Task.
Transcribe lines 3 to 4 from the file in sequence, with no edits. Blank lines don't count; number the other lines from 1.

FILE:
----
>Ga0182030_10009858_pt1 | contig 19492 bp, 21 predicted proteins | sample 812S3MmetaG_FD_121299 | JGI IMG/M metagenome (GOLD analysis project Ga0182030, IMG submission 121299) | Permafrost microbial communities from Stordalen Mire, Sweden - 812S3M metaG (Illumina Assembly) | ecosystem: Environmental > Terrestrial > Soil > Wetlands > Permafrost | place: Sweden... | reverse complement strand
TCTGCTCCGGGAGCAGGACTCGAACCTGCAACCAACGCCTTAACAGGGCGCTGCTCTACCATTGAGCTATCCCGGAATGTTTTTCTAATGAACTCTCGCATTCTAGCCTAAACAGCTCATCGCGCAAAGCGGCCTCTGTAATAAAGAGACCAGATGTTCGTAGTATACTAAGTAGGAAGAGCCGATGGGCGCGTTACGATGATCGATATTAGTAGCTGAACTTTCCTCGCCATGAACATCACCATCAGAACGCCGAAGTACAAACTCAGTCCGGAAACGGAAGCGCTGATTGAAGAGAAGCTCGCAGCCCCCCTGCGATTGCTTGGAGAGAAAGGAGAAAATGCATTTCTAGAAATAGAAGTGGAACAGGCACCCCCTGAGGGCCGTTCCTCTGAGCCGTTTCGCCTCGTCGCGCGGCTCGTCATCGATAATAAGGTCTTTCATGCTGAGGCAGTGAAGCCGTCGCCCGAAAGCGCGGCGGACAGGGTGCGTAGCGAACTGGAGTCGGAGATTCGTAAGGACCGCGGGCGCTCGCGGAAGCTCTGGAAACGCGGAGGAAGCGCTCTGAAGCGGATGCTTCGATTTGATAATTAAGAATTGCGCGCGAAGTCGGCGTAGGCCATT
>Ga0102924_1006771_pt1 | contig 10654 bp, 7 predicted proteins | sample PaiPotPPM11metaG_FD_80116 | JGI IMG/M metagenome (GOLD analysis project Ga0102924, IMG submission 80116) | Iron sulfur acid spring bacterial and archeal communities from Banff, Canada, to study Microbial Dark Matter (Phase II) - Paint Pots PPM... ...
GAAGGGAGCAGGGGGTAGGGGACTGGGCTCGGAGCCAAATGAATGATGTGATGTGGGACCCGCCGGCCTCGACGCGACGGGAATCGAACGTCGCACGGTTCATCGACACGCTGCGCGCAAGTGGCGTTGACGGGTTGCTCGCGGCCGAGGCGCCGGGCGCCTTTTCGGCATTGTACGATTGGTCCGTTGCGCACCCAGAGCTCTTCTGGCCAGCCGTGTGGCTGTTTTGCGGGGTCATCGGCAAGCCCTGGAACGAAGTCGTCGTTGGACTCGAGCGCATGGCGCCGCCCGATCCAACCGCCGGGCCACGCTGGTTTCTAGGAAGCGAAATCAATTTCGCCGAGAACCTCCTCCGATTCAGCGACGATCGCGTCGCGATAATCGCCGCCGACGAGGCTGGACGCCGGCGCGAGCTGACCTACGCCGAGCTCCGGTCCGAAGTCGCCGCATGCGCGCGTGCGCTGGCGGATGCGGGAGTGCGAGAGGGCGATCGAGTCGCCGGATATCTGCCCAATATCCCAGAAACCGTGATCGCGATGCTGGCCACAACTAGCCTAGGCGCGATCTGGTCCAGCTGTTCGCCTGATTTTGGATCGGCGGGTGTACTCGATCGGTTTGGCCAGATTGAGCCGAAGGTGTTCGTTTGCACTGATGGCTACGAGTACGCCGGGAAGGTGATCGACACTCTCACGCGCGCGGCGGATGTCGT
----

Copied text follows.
>Ga0102924_1006771_pt1 | contig 10654 bp, 7 predicted proteins | sample PaiPotPPM11metaG_FD_80116 | JGI IMG/M metagenome (GOLD analysis project Ga0102924, IMG submission 80116) | Iron sulfur acid spring bacterial and archeal communities from Banff, Canada, to study Microbial Dark Matter (Phase II) - Paint Pots PPM... ...
GAAGGGAGCAGGGGGTAGGGGACTGGGCTCGGAGCCAAATGAATGATGTGATGTGGGACCCGCCGGCCTCGACGCGACGGGAATCGAACGTCGCACGGTTCATCGACACGCTGCGCGCAAGTGGCGTTGACGGGTTGCTCGCGGCCGAGGCGCCGGGCGCCTTTTCGGCATTGTACGATTGGTCCGTTGCGCACCCAGAGCTCTTCTGGCCAGCCGTGTGGCTGTTTTGCGGGGTCATCGGCAAGCCCTGGAACGAAGTCGTCGTTGGACTCGAGCGCATGGCGCCGCCCGATCCAACCGCCGGGCCACGCTGGTTTCTAGGAAGCGAAATCAATTTCGCCGAGAACCTCCTCCGATTCAGCGACGATCGCGTCGCGATAATCGCCGCCGACGAGGCTGGACGCCGGCGCGAGCTGACCTACGCCGAGCTCCGGTCCGAAGTCGCCGCATGCGCGCGTGCGCTGGCGGATGCGGGAGTGCGAGAGGGCGATCGAGTCGCCGGATATCTGCCCAATATCCCAGAAACCGTGATCGCGATGCTGGCCACAACTAGCCTAGGCGCGATCTGGTCCAGCTGTTCGCCTGATTTTGGATCGGCGGGTGTACTCGATCGGTTTGGCCAGATTGAGCCGAAGGTGTTCGTTTGCACTGATGGCTACGAGTACGCCGGGAAGGTGATCGACACTCTCACGCGCGCGGCGGATGTCGT